This has been going around on the internet. I urge you to google  “EXTRACT FROM DOUG COPP’S ARTICLE ON ‘THE TRIANGLE OF LIFE” to see if you agree with what is going around below:


Where to Go During an Earthquake

Forget hiding under a table or standing in a doorway.  It could save your life someday.


Doug Copp is the Rescue Chief and Disaster Manager of the American Rescue Team International (ARTI ), the world’s most experienced rescue team. He has crawled inside 875 collapsed buildings, worked with rescue teams from 60 countries, founded rescue teams in several countries, and is a member of many rescue teams from many countries. He was the United Nations expert in Disaster Mitigation for two years, and he worked at every major disaster in the world since 1985, except for simultaneous disasters.

The information in this article will save lives in an earthquake.


Get near the outer walls of buildings or outside of them if possible – it is much better to be near the outside of the building rather than the interior. The farther inside you are from the outside perimeter of the building the greater the probability that your escape route will be blocked.

When buildings collapse, the weight of the ceilings falling upon the objects or furniture inside crushes these objects, leaving a space or void next to them – NOT under them. This “next to” void  is called the ‘triangle of life’. The larger the object, the stronger, the less it will compact. The less the object compacts, the larger the void, providing a greater probability that the person  using this void for safety will not be injured. The next time you watch collapsed buildings, on television, count the ‘triangles’ you see formed. They are everywhere. It is the most common shape, you will see, in a collapsed building.

Most everyone who gets under objects, like desks, a doorway or cars are crushed to death when the building collapses:

  • In  a school in Mexico City during the 1985 earthquake every child was under its desk and every child was crushed to the thickness of their bones. They could have survived by lying down next to their desks in the aisles. It was obscene — unnecessary.
  • STAY AWAY FROM UNDER DOORJAMBS If you stand under a doorway and the doorjamb falls forward or backward you will be crushed by the ceiling above. If the door jam falls sideways you will be cut in half by the doorway. In either case, you will be killed!
  • People inside of vehicles are crushed when the road above falls in an earthquake and crushes their vehicles; which is exactly what happened with the slabs between the decks of the Nimitz Freeway. The victims of the San Francisco earthquake all stayed inside of their vehicles. They were all killed. They could have easily survived by getting out and sitting or lying next to their vehicles.  All the crushed cars had voids 3 feet high next to them, except for the cars that had columns fall directly across them.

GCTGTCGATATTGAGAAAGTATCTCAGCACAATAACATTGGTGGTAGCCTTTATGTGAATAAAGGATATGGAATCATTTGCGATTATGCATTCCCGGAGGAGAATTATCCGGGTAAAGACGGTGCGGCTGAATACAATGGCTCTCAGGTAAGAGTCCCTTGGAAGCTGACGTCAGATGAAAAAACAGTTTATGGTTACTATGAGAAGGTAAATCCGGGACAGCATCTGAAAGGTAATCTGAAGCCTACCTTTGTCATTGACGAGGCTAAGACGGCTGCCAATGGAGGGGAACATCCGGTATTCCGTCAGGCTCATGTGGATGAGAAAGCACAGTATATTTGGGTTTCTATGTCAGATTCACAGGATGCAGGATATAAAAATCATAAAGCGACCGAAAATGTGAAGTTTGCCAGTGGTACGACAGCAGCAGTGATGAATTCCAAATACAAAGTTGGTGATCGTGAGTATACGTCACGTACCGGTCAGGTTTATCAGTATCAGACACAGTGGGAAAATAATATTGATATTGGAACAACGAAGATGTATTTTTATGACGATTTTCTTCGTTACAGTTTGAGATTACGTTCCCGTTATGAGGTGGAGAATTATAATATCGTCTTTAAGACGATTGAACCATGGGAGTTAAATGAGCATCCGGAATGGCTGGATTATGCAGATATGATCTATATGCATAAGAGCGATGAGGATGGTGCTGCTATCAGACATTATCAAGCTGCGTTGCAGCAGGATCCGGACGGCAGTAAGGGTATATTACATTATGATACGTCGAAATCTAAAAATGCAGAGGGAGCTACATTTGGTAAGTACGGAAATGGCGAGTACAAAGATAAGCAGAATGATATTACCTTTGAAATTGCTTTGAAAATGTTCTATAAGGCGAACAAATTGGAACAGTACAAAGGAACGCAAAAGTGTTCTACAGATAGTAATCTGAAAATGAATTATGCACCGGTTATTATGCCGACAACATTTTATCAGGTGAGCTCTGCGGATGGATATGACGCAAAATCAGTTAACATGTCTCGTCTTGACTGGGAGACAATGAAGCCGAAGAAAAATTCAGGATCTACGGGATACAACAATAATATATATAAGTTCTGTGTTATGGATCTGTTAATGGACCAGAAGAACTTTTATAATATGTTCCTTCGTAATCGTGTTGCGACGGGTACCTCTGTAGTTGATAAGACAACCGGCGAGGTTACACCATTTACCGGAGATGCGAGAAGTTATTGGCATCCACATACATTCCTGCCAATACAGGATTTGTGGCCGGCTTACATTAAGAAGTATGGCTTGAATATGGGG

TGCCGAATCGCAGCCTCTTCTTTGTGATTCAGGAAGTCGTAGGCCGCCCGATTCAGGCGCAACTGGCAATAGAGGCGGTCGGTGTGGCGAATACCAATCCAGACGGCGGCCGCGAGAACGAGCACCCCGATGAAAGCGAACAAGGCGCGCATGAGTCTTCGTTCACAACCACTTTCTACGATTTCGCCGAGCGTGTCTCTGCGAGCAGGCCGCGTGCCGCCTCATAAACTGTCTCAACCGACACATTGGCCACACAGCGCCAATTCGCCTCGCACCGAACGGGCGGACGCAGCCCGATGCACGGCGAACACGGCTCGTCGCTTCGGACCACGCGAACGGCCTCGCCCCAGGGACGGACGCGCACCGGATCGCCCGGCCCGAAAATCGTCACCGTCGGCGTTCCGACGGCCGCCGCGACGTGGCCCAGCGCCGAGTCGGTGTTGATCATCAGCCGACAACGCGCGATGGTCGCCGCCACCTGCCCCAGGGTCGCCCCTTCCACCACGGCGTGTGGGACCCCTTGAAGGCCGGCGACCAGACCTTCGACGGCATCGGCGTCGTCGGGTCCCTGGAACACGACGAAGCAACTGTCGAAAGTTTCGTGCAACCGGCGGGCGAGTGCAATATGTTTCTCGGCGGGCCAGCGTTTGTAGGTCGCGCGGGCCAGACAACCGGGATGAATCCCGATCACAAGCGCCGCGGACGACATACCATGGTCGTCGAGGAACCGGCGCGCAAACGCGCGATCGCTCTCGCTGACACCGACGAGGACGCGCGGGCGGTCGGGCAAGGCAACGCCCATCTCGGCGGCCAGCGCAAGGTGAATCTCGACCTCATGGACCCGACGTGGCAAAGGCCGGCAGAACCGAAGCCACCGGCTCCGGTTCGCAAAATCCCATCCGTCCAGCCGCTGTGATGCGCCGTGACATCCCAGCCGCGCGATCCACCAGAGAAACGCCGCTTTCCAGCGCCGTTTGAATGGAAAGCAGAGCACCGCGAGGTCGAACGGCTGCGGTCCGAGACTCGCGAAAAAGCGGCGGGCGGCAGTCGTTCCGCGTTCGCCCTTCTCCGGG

Cats, dogs and babies naturally curl up in the fetal position, a natural safety/survival instinct.  You, too, can survive in a smaller void.

If an earthquake happens and you cannot easily escape by getting out the door or window, then:

  •  Get next to an object, next to a sofa, next to a large chair,  next to a bed, next to a large bulky object that will compress slightly but leave a void next to it and curl up in the fetal position. (Notice the key words: Next to and curl up.)
  • If you are in bed during the night and an earthquake occurs, simply roll off the bed. A safe void will exist around the bed.
  •  Paper does not compact. Large voids are found surrounding stacks of paper, I discovered, while crawling inside of collapsed newspaper offices and other offices with a lot of paper.


While wooden buildings are the safest type of construction to be in during an earthquake, homes with stairs are not.

Wooden Buildings: Wood is flexible and moves with the force of the earthquake. If the wooden building does collapse, large survival voids are created. Also, the wooden building has less concentrated, crushing weight. Brick buildings will break into individual bricks. Bricks will cause many injuries but less squashed bodies than concrete slabs.

Stairs: Never go to the stairs. The stairs have a different ‘moment of frequency’ (they swing separately from the main part of the building). The stairs and remainder of the building continuously bump into each other until structural failure of the stairs takes place. The people who get on stairs before they fail are chopped up by the stair treads – horribly mutilated. Even if the building doesn’t collapse, stay away from the stairs. The stairs are a likely part of the building to be damaged. Even if the stairs are not collapsed by the earthquake, they may collapse later when overloaded by fleeing people. They should always be checked for safety, even when the rest of the building is not damaged.


Spread the word and save someone’s life…

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